Their operations don’t respect even family lines. It doesn’t matter whether the perceived dissident in a son, daughter, in-law or uncle, religious leader or just a suspicious political ally. These must go. Very recently, Erdogan agents came all the way to Kenya’s capital Nairobi in East Africa and kidnapped a simple teacher on allegations of being Gulenist. How could have Peker survived unless he is part of the operations?
Erdogan and Peker are one. Peker addresses Erdogan as “Brother Tayyip.” How many people can do that without risking “insulting the president charge in court?”
Consider the following facts’ sequence.
Based on his Sedat Peker revelations, his young brother, Atilla Peker, is arrested. This must have been calculated for him to confirm his brother claims that the mobster sent him on a mission to kill Turkish Cypriot journalist Kutlu Adali on the orders of former Turkish minister and police chief Mehmet Agar (in 1996). But later he is told by MIT military officer and an MIT agent (Korkut Eken) that “another team” had killed the journalist.
Meanwhile, a Turkish court has rules to reverse the acquittal of 19 people, including former interior minister in a trial involving the enforced disappearance or execution of 18 people in Turkey’s south east in the 1990s at the hands of Gendarmerie Intelligence and Counterterrorism (JITEM), according to Turkish media outlets. This opens doors to fresh trial. At the same time, it is learnt that in line with the 1st Criminal Chamber of the Ankara Regional Court dated April 5th, former interior minister and police officer Mehmet Agar, and former military and intelligence officer Korkut Eken, will also be retired. What a mafia line?
Question Five: What is “Brother Tayyip” response to Peker? While Interior Minister Suleyman Soylu simply referred to Peker as a “dirty mafia leader”, President Erdogan told an AKP meeting: “We have always been at the side of our interior minister in his fight against criminal gangs and terrorist organizations and we will continue to be there. Our nation sees who walks with terrorist organizations and the sworn enemies of Turkey.”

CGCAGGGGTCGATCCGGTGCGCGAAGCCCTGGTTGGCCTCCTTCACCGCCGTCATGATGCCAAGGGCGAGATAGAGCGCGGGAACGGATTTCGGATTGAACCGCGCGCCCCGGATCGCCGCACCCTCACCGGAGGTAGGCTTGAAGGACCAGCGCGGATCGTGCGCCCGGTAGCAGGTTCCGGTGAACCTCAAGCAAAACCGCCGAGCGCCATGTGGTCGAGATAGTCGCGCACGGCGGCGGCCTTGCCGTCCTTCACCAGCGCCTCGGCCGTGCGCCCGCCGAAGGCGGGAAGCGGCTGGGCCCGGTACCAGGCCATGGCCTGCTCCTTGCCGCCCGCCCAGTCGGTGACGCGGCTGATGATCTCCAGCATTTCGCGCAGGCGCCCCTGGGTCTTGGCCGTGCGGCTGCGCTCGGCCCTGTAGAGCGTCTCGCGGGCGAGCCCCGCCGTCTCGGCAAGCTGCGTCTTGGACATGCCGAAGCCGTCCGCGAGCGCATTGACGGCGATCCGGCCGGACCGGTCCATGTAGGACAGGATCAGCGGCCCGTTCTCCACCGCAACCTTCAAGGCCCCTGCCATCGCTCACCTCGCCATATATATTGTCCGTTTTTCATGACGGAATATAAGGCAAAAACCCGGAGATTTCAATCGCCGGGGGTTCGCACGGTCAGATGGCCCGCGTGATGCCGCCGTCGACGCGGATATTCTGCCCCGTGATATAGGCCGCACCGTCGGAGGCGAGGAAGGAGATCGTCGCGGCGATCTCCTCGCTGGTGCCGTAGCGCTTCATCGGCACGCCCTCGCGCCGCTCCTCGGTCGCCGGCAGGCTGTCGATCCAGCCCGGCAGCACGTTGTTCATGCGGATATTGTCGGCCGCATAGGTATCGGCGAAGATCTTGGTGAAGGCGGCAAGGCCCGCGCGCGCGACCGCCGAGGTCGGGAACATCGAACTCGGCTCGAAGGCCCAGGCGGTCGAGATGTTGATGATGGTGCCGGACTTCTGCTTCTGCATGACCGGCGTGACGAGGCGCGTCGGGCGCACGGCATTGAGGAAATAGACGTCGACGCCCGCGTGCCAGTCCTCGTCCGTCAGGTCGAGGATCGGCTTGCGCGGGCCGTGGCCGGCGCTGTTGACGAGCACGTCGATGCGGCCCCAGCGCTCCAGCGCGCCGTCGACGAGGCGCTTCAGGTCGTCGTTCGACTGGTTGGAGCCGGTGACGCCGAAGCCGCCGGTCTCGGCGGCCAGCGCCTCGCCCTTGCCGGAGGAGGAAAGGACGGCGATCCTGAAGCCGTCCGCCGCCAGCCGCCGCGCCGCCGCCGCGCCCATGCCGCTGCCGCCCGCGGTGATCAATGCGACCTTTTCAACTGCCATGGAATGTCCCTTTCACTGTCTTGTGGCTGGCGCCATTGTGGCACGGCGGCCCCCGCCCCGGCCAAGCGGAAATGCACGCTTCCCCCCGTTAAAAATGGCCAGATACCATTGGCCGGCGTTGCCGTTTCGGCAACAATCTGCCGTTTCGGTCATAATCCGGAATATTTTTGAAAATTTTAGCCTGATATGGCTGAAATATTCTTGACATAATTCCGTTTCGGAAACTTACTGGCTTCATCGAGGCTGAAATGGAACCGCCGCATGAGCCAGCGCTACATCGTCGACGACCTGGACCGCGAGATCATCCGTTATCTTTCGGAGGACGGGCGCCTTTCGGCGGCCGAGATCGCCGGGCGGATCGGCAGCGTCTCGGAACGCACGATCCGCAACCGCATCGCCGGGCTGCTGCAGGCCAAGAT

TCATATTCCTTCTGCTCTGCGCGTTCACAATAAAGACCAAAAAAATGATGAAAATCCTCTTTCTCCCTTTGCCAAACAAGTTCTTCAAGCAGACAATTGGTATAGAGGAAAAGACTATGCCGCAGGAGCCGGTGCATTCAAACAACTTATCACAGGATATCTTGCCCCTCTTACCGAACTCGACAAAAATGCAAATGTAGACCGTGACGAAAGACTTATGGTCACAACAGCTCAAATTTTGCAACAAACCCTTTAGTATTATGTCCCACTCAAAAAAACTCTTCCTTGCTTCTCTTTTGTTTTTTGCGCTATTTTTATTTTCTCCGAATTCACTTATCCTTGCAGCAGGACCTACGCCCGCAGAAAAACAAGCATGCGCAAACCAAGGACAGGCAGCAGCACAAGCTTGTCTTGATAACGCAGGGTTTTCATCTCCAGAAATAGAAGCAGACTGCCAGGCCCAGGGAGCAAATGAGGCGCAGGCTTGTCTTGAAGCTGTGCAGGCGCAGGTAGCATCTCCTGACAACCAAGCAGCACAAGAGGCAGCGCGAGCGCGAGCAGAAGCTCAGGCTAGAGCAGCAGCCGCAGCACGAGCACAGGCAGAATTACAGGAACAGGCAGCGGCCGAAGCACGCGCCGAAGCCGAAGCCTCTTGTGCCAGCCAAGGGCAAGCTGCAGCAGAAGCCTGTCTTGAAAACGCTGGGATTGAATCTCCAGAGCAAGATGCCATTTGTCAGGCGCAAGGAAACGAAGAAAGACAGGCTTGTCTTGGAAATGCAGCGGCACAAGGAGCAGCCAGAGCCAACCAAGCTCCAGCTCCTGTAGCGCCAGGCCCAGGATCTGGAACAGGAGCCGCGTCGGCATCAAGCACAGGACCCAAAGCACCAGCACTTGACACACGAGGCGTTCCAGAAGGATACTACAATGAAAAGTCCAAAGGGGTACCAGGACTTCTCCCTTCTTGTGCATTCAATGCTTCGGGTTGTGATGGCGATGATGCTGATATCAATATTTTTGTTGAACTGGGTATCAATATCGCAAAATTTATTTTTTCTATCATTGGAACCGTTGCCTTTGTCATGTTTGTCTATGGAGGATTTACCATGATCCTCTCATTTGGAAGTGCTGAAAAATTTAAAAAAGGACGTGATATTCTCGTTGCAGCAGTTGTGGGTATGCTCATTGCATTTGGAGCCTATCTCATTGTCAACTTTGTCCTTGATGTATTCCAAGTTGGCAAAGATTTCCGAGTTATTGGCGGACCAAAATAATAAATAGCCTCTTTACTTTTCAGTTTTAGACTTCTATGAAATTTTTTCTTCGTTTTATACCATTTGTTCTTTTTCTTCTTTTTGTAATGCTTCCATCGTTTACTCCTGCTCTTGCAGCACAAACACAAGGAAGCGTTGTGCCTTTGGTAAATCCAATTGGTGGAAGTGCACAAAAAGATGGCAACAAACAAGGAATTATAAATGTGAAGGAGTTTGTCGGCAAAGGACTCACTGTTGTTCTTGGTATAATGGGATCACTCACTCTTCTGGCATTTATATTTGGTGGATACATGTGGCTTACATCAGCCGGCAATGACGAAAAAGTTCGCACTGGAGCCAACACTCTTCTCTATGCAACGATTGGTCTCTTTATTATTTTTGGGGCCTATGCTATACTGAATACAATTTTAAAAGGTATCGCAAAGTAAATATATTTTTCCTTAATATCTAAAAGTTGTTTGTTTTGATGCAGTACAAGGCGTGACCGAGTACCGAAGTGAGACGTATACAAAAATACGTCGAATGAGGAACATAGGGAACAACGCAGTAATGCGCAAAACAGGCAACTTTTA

Elaborating more on the drug issue, he said in the last three-and-half years, 85,000 drug trafficking suspects had been detained in more than 530,000 operations while law enforcers confiscated $63 billion worth of illegal drugs. He promised to continue a fight against criminal organizations “without compromise”.
Question Six: Where is Turkey headed to? This is the multi-lira question. Former head of counter-terrorism for MIT Mehmet Eymur is quoted by the media as saying: “Today’s picture is even worse. At that time (1990s) at least there was a functioning structure. We were doing our duty and we were doing it seriously…. In the 1990s there was not much shady activity. It was not at this level… The end of this is to be political murders.”
This cannot be ruled out. IYI (Good) Party leader Meral Aksener, after visiting Erdogan’s home town, Rize, being confronted by AKP members and threatened by Erdogan, said: “Even if I’m killed, even if I’m left alone, I am a dishonest and dishonest person if I abandon my struggle.” She referred to Netanyahu as “the Israel version of Erdogan”.
What were the words of Erdogan? The people of Rize would not stand for the president being grouped with “baby killers like Netanyahu”. He must have forgotten the mother-and-child tortures going on in Turkey’s prisons. Apparently he did not also appreciate the fact the villagers Aksener was visiting were protesting against a stone quarry in the area operated by a pro-government Cengiz Holding.
However, the observation of the former intelligence officer holds water based on Erdogan’s own words that: “Ms Daughter-in-Law (Aksener) compares me with Netanyahu and goes to my hometown of Rize and got a lesson there. This is Rize. She should thank God the Rize residents didn’t go any further. She should pray that they didn’t go too far while teaching her a lesson…” What did he mean by “too far”?
President Erdogan claimed that AKP has gained credibility over the 19 years it has been in power but does not explain reasons behind incidents like the most recent detention of the Health and Social Service Employees Union (SES) chair, Selma Atabey, and seven members for alleged terror links. They include former co-chairs Gonul Erden and Bedriye due to their alleged links with outlawed Kurdistan Workers Party (KPP). On the heels of this was taking into custody 49 people, including local chairs and former mayors from the People’s Democratic Party (HDP) on “suspected membership in a terrorist organization.” Do such incidents display credibility?
Peker “online” revelations put aside, Turkey politics is more hit than Erdogan’s “offline” activities. Mafia whistleblowers, if anything, divert people’s attention to pertinent problems. How does one open a meat shop and leave it under the guard of hyenas?